The majority of people who experience “tennis elbow” don’t actually play tennis.
Tennis elbow is a condition where a tendon attachment at the elbow becomes injured due to a change in load or activity that the tendon is unaccustomed to eg: using a mattock, screwdriver or crow bar etc. Aggravating activities usually include gripping, shaking hands, picking up a cup or water bottle, wrapping too many presents, turning taps etc.
Many times, people cannot even recall any activity that resulted in the onset of their symptoms.
There are a myriad of treatment options available for tennis elbow ranging from PRP (platelet rich plasma) and cortisone injections, shockwave therapy, dry needling, bracing, manual therapy and exercise therapy. Unfortunately, there is no such thing as a “quick fix”. Credible scientific research shows no evidence to support the use of shockwave therapy, dry needling or injections. Some people experience immediate, short term relief following a cortisone injection however, over time, they are often worse off than those that have received no treatment at all. Solid evidence supports the use of manual and exercise therapy for pain relief and conditioning of the tendon to be able to cope with daily activities.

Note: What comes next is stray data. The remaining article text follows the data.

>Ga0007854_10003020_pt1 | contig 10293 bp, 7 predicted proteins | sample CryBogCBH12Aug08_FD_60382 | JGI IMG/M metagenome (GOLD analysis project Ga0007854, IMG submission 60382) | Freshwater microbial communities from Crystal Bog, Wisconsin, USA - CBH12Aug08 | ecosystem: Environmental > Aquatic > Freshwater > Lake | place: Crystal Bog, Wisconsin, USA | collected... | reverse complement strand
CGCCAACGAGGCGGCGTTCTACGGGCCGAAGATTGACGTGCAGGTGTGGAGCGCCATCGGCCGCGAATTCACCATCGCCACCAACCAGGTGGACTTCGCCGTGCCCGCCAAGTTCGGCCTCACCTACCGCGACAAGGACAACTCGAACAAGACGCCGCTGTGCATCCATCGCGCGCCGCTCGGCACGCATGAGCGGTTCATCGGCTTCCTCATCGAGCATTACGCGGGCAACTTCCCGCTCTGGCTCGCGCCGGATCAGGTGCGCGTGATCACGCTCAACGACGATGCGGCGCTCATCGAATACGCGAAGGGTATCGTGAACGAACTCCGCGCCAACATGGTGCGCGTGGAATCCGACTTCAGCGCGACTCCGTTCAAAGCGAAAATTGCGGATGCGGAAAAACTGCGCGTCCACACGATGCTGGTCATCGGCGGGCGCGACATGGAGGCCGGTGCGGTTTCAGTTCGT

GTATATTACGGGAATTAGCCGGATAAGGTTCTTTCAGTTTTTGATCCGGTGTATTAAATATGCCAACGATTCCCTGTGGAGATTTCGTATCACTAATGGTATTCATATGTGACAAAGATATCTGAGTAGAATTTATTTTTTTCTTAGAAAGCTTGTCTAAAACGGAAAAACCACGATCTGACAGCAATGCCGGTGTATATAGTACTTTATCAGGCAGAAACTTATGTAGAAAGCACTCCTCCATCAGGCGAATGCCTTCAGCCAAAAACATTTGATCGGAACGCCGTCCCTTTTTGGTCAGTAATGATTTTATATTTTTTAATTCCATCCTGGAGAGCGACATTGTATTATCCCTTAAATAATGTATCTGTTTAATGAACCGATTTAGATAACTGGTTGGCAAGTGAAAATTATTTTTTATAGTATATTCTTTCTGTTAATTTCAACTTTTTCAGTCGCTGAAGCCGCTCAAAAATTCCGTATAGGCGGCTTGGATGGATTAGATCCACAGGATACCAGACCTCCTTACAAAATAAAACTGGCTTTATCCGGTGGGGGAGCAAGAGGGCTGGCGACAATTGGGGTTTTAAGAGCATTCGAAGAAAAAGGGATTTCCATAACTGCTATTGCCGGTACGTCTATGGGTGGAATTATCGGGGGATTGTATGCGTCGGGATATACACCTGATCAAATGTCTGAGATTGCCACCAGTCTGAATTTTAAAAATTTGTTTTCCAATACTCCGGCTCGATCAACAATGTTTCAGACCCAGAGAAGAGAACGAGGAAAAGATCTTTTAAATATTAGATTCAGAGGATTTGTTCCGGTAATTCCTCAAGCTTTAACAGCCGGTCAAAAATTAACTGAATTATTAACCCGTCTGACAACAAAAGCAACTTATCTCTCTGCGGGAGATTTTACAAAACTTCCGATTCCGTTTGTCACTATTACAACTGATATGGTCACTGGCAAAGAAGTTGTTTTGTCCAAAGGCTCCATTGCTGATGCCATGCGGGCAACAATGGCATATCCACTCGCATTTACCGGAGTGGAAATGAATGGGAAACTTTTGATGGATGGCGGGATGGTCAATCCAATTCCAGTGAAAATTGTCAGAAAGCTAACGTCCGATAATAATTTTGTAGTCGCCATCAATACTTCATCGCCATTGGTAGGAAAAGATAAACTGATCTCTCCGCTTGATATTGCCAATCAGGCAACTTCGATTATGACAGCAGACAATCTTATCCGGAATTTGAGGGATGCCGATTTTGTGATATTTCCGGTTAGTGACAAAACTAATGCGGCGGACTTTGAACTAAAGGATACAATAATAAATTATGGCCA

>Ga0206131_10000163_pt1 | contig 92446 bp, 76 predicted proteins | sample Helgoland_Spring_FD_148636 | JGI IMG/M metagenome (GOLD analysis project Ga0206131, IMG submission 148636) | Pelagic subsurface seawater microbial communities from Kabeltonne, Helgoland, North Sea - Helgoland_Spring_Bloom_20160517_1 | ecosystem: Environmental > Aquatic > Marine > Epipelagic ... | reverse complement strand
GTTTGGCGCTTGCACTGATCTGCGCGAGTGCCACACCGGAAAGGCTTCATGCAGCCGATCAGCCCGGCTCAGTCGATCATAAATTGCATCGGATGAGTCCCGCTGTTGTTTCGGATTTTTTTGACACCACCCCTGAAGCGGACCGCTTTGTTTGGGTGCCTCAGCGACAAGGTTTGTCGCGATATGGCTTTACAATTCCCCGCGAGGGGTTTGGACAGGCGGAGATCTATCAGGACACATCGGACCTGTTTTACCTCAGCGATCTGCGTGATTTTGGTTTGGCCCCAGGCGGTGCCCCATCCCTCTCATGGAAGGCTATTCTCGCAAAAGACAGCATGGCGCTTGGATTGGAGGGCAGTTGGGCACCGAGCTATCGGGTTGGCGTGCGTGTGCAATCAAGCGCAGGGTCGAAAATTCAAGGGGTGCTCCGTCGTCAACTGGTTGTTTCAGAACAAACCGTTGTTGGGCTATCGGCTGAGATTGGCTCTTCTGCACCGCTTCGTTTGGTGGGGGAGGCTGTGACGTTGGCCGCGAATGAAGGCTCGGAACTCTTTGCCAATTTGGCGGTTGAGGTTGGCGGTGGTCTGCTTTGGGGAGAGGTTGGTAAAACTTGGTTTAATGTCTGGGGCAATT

Your physiotherapist can evaluate your elbow symptoms to determine if the diagnosis is actually tennis elbow or pain resulting from another condition. Home exercise programs are not recipe based and need to be prescribed based on the severity/irritability of your condition and life/sporting/work goals.
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